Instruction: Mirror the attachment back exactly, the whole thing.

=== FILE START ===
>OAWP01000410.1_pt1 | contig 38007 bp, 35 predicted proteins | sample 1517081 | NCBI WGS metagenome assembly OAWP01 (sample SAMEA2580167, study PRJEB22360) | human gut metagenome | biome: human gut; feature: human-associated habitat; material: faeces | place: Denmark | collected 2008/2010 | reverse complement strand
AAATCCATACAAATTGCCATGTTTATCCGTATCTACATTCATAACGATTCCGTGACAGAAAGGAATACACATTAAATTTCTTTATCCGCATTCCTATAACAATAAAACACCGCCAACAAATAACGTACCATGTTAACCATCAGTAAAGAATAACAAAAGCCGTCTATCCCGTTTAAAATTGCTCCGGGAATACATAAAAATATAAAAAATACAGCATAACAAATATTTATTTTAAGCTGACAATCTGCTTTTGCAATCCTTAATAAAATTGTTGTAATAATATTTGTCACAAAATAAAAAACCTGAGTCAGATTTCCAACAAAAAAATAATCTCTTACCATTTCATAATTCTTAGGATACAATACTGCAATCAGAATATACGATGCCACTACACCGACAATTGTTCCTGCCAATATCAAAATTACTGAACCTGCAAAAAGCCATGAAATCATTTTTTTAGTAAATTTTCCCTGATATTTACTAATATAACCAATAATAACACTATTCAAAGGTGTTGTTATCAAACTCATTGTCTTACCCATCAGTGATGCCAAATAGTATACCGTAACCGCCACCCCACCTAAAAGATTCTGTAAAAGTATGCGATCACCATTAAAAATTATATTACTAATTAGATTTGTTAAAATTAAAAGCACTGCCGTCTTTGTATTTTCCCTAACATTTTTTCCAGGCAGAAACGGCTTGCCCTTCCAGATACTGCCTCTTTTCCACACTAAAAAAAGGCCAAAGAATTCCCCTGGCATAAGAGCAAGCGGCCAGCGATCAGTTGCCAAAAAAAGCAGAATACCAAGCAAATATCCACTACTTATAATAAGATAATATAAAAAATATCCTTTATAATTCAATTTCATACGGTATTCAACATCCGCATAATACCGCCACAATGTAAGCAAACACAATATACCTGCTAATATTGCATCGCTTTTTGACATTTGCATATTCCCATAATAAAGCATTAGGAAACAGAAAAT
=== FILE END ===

>OAWP01000410.1_pt1 | contig 38007 bp, 35 predicted proteins | sample 1517081 | NCBI WGS metagenome assembly OAWP01 (sample SAMEA2580167, study PRJEB22360) | human gut metagenome | biome: human gut; feature: human-associated habitat; material: faeces | place: Denmark | collected 2008/2010 | reverse complement strand
AAATCCATACAAATTGCCATGTTTATCCGTATCTACATTCATAACGATTCCGTGACAGAAAGGAATACACATTAAATTTCTTTATCCGCATTCCTATAACAATAAAACACCGCCAACAAATAACGTACCATGTTAACCATCAGTAAAGAATAACAAAAGCCGTCTATCCCGTTTAAAATTGCTCCGGGAATACATAAAAATATAAAAAATACAGCATAACAAATATTTATTTTAAGCTGACAATCTGCTTTTGCAATCCTTAATAAAATTGTTGTAATAATATTTGTCACAAAATAAAAAACCTGAGTCAGATTTCCAACAAAAAAATAATCTCTTACCATTTCATAATTCTTAGGATACAATACTGCAATCAGAATATACGATGCCACTACACCGACAATTGTTCCTGCCAATATCAAAATTACTGAACCTGCAAAAAGCCATGAAATCATTTTTTTAGTAAATTTTCCCTGATATTTACTAATATAACCAATAATAACACTATTCAAAGGTGTTGTTATCAAACTCATTGTCTTACCCATCAGTGATGCCAAATAGTATACCGTAACCGCCACCCCACCTAAAAGATTCTGTAAAAGTATGCGATCACCATTAAAAATTATATTACTAATTAGATTTGTTAAAATTAAAAGCACTGCCGTCTTTGTATTTTCCCTAACATTTTTTCCAGGCAGAAACGGCTTGCCCTTCCAGATACTGCCTCTTTTCCACACTAAAAAAAGGCCAAAGAATTCCCCTGGCATAAGAGCAAGCGGCCAGCGATCAGTTGCCAAAAAAAGCAGAATACCAAGCAAATATCCACTACTTATAATAAGATAATATAAAAAATATCCTTTATAATTCAATTTCATACGGTATTCAACATCCGCATAATACCGCCACAATGTAAGCAAACACAATATACCTGCTAATATTGCATCGCTTTTTGACATTTGCATATTCCCATAATAAAGCATTAGGAAACAGAAAAT